Start your healing process by first becoming educated. Read books, go on the Internet, take a class, learn about the body systems that are being affected, and read about the possible treatments. The more educated you become the better choices you will make from a centered place versus fear. Take your time in making decisions. Don’t be rushed into any protocol until you feel you are ready. Becoming educated puts you in the driver’s seat and allows change for the better to occur.

The psychological aspect to any disease is so important. Choosing to energize thoughts of hope and belief, and taking action steps to help you heal are critical. Autoimmune disease is just one of many where the psychological self is out of alignment. For most there are old tapes playing in the background of, “I’m not good enough,” “I must be perfect,” “I’m unlovable,” “I have to take care of everyone else but me.” Unresolved abandonment, anger, guilt, jealousy, and fear molded into adult life creates patterns of stress and disease. To ignore the misalignment means your body cannot fully heal. It doesn’t mean you have to do twenty years of therapy, but rather, find a modality (meditation, hypnosis, journaling, counseling, exercise, or other spiritual practices) that helps you identify and become neutral to the past. So many of us, myself included when overcoming MS, are looking for ways to break out of the mental and emotional bondage that we took from childhood. There are ways out.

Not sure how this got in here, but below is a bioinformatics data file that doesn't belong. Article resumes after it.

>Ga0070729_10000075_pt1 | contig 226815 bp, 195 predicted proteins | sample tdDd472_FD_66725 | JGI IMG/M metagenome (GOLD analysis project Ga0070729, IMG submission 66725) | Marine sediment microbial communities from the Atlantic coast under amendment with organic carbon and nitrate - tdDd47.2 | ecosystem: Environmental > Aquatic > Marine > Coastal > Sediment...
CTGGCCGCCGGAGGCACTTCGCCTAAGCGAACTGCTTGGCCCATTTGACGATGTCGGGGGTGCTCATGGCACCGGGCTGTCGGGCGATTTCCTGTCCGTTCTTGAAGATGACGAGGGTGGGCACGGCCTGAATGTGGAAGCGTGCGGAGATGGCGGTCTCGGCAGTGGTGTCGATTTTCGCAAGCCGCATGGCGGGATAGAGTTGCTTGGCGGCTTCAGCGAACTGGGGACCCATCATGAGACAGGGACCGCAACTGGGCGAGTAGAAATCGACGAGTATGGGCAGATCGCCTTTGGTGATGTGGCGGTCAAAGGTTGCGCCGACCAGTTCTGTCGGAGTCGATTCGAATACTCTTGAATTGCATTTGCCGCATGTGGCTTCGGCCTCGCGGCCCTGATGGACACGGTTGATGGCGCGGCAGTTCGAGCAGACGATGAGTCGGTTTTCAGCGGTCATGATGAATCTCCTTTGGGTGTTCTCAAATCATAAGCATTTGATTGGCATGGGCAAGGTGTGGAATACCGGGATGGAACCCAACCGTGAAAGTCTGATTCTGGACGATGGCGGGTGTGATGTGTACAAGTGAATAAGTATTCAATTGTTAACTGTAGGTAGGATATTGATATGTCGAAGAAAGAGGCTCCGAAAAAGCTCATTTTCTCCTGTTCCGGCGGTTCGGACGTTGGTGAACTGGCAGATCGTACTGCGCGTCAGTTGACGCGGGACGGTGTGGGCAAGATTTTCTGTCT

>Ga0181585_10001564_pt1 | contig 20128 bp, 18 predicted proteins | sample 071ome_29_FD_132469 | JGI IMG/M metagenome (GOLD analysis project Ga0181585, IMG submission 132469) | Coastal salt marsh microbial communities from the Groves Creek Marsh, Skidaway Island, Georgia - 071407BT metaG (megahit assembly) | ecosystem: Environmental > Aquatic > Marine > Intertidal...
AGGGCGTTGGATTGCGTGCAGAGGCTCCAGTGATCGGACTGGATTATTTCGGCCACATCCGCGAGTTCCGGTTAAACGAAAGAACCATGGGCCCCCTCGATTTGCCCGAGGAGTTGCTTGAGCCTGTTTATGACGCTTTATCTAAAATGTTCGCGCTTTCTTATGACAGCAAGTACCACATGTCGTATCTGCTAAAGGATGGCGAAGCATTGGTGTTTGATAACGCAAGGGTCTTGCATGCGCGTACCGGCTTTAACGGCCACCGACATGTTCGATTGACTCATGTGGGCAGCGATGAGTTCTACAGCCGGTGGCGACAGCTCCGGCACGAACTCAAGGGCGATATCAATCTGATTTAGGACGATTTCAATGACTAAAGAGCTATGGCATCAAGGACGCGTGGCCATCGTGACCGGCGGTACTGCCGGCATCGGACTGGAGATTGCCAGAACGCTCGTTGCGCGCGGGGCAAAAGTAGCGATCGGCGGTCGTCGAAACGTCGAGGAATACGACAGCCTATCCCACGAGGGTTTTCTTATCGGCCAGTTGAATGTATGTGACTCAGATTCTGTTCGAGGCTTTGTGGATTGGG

Intention to overcome your challenges is the first action step. Second, find a therapy or modality that resonates with you to break repetitive patterns creating your stress and disease. Third, accept the past and present completely, forgive yourself and those that have hurt you. Fourth, carry forward only the wisdom from those experiences and take baby steps of eating healthy, detoxifying the body of infections and inflammation, exercise, and trust that you have the amazing capacity to heal your body.

Most important is to give yourself permission to be healthy. Tell your body out loud, “Thank you for what you have taught me, and I now choose to be whole and healthy.” This is essential as we get stuck seeing and feeling ourselves only as being sick. Seems odd, but once you get on the other side of your disease you can feel uncomfortable being healthy because you have been unhealthy for so long. Reassure the fearful child and adult that you are moving forward and that you continue to choose to be healthy. I used to look over my shoulder the first few years after beating MS and wonder when it would be back. Fourteen years later, MS still hasn’t returned and I accept my reversal as truth.

Ann Boroch, who passed away in 2017, was a natural health and wellness expert and author of Healing Multiple Sclerosis: Diet, Detox and Nutritional Makeover for Total Recovery. As a certified naturopath, Ann helped hundreds of patients in achieving optimum health.